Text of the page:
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Metabolism. 1992 Jan;41(1):106-12.

The distal axis of growth hormone (GH) in nutritional disorders: GH-binding protein, insulin-like growth factor-I (IGF-I), and IGF-I receptors in obesity and anorexia nervosa.

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  • 1Department of Pediatrics, Rambam Medical Center, Haifa, Israel.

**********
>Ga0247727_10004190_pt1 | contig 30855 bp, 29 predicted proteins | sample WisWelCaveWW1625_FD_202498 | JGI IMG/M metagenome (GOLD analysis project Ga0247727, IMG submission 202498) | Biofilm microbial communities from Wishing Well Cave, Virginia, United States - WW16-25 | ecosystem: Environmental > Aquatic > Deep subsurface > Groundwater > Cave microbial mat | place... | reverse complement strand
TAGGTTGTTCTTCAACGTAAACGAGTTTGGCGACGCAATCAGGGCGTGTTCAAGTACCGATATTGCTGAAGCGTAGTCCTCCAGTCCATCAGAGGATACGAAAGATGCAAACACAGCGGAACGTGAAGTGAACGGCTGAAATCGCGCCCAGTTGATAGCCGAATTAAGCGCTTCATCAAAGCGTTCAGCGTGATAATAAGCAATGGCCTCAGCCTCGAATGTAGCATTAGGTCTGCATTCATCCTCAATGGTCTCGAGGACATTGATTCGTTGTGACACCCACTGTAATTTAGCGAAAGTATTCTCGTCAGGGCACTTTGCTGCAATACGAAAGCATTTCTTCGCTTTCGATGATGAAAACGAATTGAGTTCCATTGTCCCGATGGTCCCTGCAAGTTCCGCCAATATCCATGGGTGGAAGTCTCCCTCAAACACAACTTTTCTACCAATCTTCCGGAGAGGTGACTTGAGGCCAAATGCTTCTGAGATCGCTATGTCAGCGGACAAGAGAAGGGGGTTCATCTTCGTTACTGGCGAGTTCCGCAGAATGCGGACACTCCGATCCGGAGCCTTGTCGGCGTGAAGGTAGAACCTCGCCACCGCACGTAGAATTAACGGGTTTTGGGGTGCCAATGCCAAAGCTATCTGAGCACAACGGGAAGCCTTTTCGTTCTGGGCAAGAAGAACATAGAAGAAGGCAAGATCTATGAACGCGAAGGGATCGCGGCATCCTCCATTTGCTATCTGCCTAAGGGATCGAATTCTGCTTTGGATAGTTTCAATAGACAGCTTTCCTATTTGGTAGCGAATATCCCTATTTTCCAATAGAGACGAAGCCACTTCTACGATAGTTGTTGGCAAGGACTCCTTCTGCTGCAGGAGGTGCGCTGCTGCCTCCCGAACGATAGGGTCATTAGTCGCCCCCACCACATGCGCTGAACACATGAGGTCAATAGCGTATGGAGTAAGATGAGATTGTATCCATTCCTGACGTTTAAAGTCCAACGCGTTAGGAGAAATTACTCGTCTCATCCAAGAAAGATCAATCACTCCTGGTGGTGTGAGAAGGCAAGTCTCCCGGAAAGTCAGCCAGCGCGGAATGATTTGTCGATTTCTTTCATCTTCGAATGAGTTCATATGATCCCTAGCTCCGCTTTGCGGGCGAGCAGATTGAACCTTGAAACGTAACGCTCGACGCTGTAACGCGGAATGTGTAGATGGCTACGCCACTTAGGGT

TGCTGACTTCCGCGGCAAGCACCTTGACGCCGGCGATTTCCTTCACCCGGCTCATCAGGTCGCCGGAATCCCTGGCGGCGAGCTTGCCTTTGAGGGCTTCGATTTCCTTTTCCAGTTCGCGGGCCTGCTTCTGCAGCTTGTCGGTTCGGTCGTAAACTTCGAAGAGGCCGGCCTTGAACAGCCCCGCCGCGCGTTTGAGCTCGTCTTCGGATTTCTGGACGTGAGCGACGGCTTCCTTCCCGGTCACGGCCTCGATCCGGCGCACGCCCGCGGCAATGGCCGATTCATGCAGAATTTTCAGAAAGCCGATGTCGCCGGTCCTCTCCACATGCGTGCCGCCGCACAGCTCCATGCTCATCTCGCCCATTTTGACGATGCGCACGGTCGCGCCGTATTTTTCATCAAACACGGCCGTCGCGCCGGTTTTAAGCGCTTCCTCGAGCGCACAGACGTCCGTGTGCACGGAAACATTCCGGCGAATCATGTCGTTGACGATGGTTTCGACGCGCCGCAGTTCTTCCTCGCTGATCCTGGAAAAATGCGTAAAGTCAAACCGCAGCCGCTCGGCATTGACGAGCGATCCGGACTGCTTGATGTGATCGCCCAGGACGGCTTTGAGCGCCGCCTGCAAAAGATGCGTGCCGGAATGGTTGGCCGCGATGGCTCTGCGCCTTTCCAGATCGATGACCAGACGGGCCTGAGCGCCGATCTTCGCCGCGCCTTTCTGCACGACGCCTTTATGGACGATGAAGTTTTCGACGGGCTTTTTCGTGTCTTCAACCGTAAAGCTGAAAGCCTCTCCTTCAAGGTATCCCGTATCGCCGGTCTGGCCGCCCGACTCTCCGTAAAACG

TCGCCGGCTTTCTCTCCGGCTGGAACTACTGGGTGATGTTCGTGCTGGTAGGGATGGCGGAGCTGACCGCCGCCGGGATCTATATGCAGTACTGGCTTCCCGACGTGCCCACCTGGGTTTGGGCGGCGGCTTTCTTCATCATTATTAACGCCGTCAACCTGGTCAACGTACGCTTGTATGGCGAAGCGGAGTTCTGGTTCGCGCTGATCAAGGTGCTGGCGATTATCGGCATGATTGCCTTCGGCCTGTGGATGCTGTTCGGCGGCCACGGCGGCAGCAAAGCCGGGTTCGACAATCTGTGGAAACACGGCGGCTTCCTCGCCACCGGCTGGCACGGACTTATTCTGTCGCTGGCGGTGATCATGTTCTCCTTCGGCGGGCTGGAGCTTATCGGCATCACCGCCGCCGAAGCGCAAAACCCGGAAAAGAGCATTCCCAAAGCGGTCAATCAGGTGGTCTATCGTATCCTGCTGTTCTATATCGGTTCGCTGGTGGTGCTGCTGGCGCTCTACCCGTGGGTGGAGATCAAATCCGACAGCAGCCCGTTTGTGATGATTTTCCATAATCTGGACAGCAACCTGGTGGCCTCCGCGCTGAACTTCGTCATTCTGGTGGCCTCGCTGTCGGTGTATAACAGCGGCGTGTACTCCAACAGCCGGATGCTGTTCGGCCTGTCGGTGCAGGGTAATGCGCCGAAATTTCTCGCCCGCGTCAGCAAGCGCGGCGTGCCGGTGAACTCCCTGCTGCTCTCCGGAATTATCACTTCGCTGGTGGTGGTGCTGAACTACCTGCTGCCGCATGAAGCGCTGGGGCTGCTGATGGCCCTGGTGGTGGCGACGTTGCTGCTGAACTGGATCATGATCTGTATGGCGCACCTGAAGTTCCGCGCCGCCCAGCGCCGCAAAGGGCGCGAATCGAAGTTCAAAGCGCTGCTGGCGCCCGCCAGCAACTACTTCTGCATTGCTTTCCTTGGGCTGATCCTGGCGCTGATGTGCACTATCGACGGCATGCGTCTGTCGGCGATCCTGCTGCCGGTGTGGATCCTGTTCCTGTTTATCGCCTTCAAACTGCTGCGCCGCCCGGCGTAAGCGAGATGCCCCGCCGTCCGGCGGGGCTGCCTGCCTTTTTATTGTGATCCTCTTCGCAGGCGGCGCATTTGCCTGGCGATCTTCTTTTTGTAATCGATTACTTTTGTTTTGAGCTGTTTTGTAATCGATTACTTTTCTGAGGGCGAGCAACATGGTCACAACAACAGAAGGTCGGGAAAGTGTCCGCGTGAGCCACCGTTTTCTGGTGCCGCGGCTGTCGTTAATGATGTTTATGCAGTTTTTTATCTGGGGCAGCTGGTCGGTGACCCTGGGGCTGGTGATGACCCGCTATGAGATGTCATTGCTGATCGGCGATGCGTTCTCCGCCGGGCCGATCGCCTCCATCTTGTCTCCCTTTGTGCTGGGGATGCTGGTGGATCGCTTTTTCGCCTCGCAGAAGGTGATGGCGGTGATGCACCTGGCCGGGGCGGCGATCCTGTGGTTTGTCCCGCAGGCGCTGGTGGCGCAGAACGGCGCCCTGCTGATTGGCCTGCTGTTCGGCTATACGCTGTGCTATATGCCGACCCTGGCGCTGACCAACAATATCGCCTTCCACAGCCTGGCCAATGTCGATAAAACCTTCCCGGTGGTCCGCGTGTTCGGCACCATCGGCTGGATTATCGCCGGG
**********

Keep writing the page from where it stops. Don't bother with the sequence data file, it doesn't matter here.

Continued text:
The endocrine abnormalities along the growth hormone (GH) axis in anorexia nervosa (AN) and in obesity include hypothalamic, pituitary, and peripheral elements. The present study was undertaken to evaluate the effects of these nutritional extremes on GH-binding protein (BP) levels and on Insulin-like growth factor-I (IGF-I) receptors on red blood cells (RBC). Nine patients with AN and 20 obese subjects were compared with normal control children, adolescents, and adults. GH-BP was measured by a binding assay with dextran-coated charcoal separation. IGF-I binding was measured on enriched RBC. Serum GH-BP levels were markedly reduced in the AN patients, and highly increased in the obese. Scatchard analyses showed linear plots with unaltered binding affinities (Ka). The binding capacity (Bmax) was significantly lower than normal control in the AN patients and higher in the obese. GH-BP levels correlated positively with the body mass index (BMI). RBC [125I]IGF-I binding was significantly elevated in the AN patients and low in the obese. Scatchard analyses showed curvilinear plots. The high-affinity constants (Ka1) were slightly, but significantly, higher in the AN patients and in the obese compared with control. The binding capacity of the first binder (Bmax1) was lower in obesity than in AN or control. The low-affinity constants (Ka2) were similar in the three groups, and its binding capacity (Bmax2) was similar in the AN patients and the controls, but significantly lower in the obese. [125I]IGF-I binding correlated negatively and significantly with the BMI and with the GH-BP.(ABSTRACT TRUNCATED AT 250 WORDS)

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